Preventing Gum Disease
Adults over the age of 35 lose more teeth to gum diseases than from cavities. At least three out of four adults are affected at some time in their life by periodontal disease. The best way to prevent cavities and periodontal diseases is by daily thorough tooth brushing and flossing techniques, and regular professional examinations and cleanings. Unfortunately, even with the most diligent home dental care, people can still develop some form of periodontal disease. Once this disease starts, professional intervention is necessary to prevent its progression.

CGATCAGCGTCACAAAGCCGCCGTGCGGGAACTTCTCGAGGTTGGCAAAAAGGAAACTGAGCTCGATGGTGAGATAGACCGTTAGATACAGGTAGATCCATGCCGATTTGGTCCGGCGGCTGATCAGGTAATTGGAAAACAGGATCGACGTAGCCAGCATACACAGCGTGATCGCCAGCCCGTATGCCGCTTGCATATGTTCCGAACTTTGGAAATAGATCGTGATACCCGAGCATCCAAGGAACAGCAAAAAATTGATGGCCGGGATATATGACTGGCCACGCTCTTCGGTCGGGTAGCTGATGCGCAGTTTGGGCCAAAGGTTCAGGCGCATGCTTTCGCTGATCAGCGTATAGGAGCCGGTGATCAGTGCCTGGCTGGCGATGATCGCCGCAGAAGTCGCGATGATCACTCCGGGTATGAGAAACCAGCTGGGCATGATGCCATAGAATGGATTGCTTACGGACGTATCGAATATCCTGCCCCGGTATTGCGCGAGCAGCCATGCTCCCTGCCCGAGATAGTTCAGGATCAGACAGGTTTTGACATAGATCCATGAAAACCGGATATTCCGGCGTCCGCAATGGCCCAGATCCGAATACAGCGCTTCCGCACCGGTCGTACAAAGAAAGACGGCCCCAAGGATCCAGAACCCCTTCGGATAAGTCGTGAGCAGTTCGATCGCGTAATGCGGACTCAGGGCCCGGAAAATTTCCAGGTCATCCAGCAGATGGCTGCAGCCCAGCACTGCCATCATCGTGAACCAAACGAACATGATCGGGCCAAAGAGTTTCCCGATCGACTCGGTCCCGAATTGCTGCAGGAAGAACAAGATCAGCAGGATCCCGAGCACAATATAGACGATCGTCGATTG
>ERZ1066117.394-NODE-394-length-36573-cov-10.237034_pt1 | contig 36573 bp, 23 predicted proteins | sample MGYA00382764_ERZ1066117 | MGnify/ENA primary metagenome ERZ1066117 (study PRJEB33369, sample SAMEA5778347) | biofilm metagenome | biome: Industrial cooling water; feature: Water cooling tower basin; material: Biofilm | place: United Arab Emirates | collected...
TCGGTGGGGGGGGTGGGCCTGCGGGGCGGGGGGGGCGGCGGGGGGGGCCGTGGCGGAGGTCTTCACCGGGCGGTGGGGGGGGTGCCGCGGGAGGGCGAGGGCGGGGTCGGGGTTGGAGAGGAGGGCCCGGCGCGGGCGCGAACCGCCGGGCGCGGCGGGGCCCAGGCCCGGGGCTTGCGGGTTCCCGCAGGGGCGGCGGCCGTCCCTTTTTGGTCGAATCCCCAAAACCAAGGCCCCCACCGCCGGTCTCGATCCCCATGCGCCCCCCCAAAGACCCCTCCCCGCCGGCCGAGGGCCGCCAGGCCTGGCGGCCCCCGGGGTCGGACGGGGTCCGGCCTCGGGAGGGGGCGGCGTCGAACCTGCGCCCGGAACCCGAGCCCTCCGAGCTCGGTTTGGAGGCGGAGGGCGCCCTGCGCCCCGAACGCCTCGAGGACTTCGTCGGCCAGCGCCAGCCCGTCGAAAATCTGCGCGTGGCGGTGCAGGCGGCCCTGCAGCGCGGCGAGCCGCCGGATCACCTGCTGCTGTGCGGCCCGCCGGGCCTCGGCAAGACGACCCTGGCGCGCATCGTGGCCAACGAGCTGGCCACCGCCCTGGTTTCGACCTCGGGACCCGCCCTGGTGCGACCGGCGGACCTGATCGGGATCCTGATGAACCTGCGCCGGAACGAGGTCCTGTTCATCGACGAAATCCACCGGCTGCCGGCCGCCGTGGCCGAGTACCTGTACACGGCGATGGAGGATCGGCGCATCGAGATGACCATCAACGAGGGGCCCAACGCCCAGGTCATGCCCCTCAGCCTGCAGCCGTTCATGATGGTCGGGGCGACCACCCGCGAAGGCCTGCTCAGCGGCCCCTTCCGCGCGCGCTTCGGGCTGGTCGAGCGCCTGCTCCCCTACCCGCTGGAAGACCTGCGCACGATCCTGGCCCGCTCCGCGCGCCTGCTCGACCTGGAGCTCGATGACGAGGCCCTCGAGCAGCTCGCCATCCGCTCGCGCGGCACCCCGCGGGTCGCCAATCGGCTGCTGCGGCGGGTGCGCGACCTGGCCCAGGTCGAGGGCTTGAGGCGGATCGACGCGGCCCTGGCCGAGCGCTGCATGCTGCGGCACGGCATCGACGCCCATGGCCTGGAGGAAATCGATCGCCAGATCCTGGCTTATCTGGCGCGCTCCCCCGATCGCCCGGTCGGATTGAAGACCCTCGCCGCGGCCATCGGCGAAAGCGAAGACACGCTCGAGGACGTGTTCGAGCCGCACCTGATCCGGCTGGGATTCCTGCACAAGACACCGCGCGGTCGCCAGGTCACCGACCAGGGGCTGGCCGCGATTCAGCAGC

Other important factors that can negatively affect the health of your gums include: tobacco usage, stress, clenching and grinding of teeth, certain medications, and poor nutrition.
Periodontal Disease & Tobacco
You are probably familiar with the links between tobacco use and lung disease, cancer, and heart disease. Current studies have now also linked periodontal disease with tobacco usage. Cases of periodontal disease are more severe in smokers and tobacco-users than those who do not use tobacco. There is a greater incidence of calculus formation on teeth, deeper pockets between gums and teeth, and a greater loss of the bone and the fibers that hold teeth in your mouth. In addition, your chance of developing oral cancer increases with the use of chewing tobacco.
Chemicals in tobacco such as nicotine and tar also slow down healing, and the predictability of success with periodontal treatment. Quitting smoking and tobacco-use can have multiple benefits for your periodontal and overall health.